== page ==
And also, as with IRL blackjack, the number of hands you can play in an hour is quite limited: 25-30 per hour. Additionally, the betting limits are higher—you won’t typically find anything less than a $1/$2 NL holdem game in real life.
Playing Online Poker
As with blackjack, all the logistics of getting to the game safely and properly attired disappear. Unfortunately, you are unable to spot a bad poker player. In one respect, you’re giving up a significant advantage—the opportunity to judge a player’s hand by their facial expressions and other actions.
Of course, acquiring this knowledge takes time, and even the best evaluation can be inaccurate. Still, poker is a game of maximizing poor odds and losing the ability to see your opponents is not insubstantial.
But if you remember that Hold’em is a positional game, you soon realize that playing it correctly according to your position vis-à-vis the dealer is far more powerful a tool than assessing people’s moods as they play.
And let’s not forget the number of poker hands you can play in an hour—anywhere from 60 to 80 hands every sixty minutes. And that’s just at a single table.
Now that you have a better idea as to what to expect from these games – and the differences between playing them in a casino or online – you can venture off to some of the best online casinos. Below is a list of the top rated options out there.
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The beauty of online poker is that you can play multiple tables. Now you can play hundreds of hands every hour. That is, provided your attention, math skills, and bankroll don’t give out.
One more difference with online poker—you can find tables dealing at far lower limits than at a brick & mortar poker room. How low? Well, nickel/dime NL Hold’em, anyone? A real-life poker room would go broke dealing poker that cheap, but online seems to have no problem with it.
Fledgling poker players usually take advantage of these heap tables because they are an excellent place to learn the ropes.
What Makes Blackjack Better Than Poker
Regardless of whether blackjack is played at the local casino or online at a reputable live dealer casino, it’s a game of elegant simplicity, requiring very little from us than our attention to the cards being dealt—and, of course, our memory of the cards that have already been dealt.
Blackjack is the natural choice for people who like their gambling brief and simple. The learning curve is steep and brief—how hard can it be to sum up, the face value of a few cards?
And regardless of whether the dealer is across the table or in some studio somewhere broadcast over the internet, the game will move at roughly the same speed and statistically the same outcome.
Blackjack is the more consistent gambling experience across the platforms.
Of course, there’s one caveat: there’s a fine line between a player on a lucky winning streak and an advantage player who wins consistently. Remember, the house has a solid edge in blackjack, and the only way around that is to do things that casinos do not like—counting cars, for example.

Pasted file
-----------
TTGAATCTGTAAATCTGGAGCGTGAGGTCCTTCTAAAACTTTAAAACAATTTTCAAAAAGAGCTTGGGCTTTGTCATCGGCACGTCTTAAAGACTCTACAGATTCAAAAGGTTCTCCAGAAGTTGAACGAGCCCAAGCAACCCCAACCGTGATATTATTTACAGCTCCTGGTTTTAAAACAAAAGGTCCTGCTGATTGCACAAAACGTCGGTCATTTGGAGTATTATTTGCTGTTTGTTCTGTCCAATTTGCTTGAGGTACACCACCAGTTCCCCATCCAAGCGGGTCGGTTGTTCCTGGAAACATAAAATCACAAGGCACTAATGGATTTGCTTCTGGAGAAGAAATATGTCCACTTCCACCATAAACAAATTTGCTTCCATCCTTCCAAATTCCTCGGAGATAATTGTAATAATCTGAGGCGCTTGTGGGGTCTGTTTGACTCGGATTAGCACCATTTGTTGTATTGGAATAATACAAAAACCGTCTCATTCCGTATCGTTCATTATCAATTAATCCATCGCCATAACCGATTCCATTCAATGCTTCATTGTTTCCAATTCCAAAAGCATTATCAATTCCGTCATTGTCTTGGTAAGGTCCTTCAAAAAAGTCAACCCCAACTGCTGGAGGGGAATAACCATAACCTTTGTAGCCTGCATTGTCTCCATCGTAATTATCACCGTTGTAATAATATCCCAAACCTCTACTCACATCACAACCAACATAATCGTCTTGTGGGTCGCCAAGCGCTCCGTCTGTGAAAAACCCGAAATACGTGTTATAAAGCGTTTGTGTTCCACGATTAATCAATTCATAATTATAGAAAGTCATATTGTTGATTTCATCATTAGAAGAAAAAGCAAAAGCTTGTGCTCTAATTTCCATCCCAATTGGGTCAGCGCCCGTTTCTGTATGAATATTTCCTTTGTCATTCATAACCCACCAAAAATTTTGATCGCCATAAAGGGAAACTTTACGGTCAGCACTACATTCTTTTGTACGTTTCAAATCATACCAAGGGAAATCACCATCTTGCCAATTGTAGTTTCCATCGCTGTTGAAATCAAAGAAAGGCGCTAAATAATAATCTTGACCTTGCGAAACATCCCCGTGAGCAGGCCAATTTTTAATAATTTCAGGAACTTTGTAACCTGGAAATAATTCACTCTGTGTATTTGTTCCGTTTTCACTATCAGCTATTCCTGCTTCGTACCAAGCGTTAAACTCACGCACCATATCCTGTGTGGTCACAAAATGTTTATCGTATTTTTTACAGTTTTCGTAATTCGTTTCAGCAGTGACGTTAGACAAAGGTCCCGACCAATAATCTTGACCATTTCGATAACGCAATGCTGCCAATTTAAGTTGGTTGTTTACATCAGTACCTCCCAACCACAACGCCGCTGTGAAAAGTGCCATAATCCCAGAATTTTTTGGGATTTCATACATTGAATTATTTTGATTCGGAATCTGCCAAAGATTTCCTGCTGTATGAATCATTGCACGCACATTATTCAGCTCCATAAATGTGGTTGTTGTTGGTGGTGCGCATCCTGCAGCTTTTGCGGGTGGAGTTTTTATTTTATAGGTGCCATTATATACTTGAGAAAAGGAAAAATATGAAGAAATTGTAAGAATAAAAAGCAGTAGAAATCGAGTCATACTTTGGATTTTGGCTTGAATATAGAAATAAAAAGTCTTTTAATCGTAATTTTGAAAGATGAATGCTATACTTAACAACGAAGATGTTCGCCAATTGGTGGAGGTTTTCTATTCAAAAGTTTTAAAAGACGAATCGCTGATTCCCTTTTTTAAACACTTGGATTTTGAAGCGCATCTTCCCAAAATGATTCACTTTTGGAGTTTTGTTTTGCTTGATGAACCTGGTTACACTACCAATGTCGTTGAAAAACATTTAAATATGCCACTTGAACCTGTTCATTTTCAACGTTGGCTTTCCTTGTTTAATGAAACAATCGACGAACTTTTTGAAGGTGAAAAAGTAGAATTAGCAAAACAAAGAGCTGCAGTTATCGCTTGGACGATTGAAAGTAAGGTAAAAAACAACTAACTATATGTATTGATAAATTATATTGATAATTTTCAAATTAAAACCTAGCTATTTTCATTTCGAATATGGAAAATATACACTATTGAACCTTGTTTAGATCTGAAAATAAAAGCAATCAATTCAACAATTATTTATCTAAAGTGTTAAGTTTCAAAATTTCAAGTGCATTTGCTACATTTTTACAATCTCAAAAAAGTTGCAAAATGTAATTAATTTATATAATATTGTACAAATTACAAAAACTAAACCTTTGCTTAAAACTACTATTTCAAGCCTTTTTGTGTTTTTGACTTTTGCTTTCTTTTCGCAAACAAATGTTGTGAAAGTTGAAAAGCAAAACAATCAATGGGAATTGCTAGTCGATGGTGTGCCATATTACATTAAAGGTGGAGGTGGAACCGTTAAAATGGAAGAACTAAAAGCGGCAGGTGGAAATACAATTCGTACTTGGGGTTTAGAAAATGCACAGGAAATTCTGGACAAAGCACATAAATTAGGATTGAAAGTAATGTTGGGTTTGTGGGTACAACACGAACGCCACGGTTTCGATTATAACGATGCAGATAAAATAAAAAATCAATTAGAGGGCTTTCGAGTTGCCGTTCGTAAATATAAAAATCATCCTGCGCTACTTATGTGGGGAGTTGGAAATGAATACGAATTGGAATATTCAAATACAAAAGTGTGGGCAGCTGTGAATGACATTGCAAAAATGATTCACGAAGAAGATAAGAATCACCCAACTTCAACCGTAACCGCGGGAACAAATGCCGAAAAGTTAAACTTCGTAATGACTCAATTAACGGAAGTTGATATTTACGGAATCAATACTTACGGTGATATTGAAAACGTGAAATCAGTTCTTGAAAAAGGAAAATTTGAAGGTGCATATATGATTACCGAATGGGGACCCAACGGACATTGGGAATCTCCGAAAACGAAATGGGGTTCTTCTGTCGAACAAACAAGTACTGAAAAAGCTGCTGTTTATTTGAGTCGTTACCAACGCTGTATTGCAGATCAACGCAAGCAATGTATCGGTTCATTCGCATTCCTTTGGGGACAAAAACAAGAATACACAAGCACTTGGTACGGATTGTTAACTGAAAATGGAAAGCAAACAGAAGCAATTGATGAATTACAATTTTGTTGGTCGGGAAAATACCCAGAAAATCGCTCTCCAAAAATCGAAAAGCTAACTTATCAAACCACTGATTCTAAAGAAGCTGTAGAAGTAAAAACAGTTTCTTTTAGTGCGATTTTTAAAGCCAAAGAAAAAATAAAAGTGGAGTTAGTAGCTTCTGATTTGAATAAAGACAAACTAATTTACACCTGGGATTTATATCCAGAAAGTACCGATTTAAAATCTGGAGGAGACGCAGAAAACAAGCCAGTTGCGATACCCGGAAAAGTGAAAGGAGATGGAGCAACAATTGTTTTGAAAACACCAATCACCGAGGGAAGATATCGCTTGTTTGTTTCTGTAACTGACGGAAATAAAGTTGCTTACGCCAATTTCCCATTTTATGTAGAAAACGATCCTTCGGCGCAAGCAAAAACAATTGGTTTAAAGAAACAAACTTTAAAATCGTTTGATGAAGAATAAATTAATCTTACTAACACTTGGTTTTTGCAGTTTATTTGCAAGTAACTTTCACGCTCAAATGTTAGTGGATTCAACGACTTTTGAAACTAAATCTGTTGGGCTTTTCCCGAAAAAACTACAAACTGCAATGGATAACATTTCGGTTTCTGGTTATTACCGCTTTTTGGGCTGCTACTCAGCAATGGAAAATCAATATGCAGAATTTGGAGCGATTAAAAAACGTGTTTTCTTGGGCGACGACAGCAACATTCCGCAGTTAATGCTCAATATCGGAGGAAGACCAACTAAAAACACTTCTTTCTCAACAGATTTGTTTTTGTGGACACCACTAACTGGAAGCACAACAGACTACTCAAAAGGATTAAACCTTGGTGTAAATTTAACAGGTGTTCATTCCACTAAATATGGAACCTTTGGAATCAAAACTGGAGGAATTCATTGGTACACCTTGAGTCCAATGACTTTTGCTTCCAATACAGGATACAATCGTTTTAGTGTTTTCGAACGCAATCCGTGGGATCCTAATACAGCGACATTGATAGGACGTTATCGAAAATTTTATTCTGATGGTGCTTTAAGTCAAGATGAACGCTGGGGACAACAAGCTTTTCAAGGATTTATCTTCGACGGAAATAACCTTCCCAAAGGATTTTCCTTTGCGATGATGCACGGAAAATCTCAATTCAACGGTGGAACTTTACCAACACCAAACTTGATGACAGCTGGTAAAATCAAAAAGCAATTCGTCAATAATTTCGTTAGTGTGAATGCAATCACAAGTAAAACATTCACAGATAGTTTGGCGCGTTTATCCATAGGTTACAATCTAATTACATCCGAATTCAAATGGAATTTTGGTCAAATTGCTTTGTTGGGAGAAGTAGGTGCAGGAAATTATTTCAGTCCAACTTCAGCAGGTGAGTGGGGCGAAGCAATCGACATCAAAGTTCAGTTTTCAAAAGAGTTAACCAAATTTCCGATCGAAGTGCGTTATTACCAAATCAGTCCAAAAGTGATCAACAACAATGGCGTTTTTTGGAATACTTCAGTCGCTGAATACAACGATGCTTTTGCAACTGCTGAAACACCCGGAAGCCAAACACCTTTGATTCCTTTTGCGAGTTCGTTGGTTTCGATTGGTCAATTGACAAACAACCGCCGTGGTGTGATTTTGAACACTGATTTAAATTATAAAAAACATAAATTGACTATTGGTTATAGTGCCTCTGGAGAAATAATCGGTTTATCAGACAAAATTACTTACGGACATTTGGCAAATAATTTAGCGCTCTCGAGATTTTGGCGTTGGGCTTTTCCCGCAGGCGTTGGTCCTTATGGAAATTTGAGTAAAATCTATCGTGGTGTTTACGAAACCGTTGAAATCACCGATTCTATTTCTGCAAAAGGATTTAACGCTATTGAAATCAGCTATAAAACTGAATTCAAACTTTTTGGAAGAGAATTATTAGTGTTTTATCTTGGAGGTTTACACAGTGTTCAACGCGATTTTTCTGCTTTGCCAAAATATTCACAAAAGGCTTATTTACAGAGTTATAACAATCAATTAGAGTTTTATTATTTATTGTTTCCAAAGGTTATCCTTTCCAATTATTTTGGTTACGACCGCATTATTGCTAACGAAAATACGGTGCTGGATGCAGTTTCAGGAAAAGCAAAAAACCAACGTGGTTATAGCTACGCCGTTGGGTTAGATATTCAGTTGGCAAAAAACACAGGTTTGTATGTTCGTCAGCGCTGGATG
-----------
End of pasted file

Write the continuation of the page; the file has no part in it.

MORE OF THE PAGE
Counting cards is not illegal, but neither is being asked to leave the casino.
The trick is to ride that fine line between having a good idea of the cards that have already been dealt from the shoe and tracking the cards dealt.
What Makes Poker Better Than Blackjack
While blackjack requires some time and effort to play, it doesn’t offer nearly the challenge to us that poker offers.
In poker, evaluating each opponent and determining what their pocket cards might be is a science and an art all by itself. It typically takes years to develop into a useful and reliable skill. Knowing when a QT suited is worth a call preflop and when it is not is relatively easy to learn, but under what circumstances do you fold pocket aces pre-flop?
This brings us to the math. Once you develop your own abilities for quickly calculating pot odds, implied odds, and of course, your outs, it becomes a joy just to play the game.
It’s no coincidence that many of the top poker players in the world took advanced degrees in math-based fields such as computer science and business management.
Advantage gamblers—skilled poker players who understand the intricacies of positional play and the various odds (pot, implied, etc.)—are neither welcomed nor discouraged by the house. Why would the house care? They get their rake regardless, or to put it more bluntly; the house has no skin in the game.
Deciding the Blackjack vs. Poker Debate
There was a time only brick & mortar opportunities existed to play either blackjack or poker. But even then, the two games presented unique advantages and disadvantages to the player, depending on what that player wanted to accomplish.
For example, if you wanted to kill an hour or so before dinner at a restaurant, then your choice was clear: Blackjack.
On the other hand, if you were ready for an entire day of gladiatorial savagery, the poker room was your happy place.
I’ve enjoyed playing blackjack and poker in real and the online venues. While I find the discrete nature of each blackjack hand convenient for a busy schedule, I prefer it over blackjack when I have the time to dedicate to poker.
Does that end the endless argument of blackjack vs. poker? No, not for me, and certainly not for the millions of people who enjoy one, the other, or both.
While both games are rewarding monetarily and psychologically, each offers specific features that, under some circumstances, are advantageous and, in others, are not advantageous.
It’s a matter of personal preference, the time one has to dedicate to the game, and the skill and experience one brings to each game. Regardless of which side of the poker vs. blackjack fence you reside on, remember that the online versions always offer more opportunity to hone most of your poker and blackjack skills.
So that’s it. Choose your game wisely, then find yourself a safe online casino and start sharpening your abilities.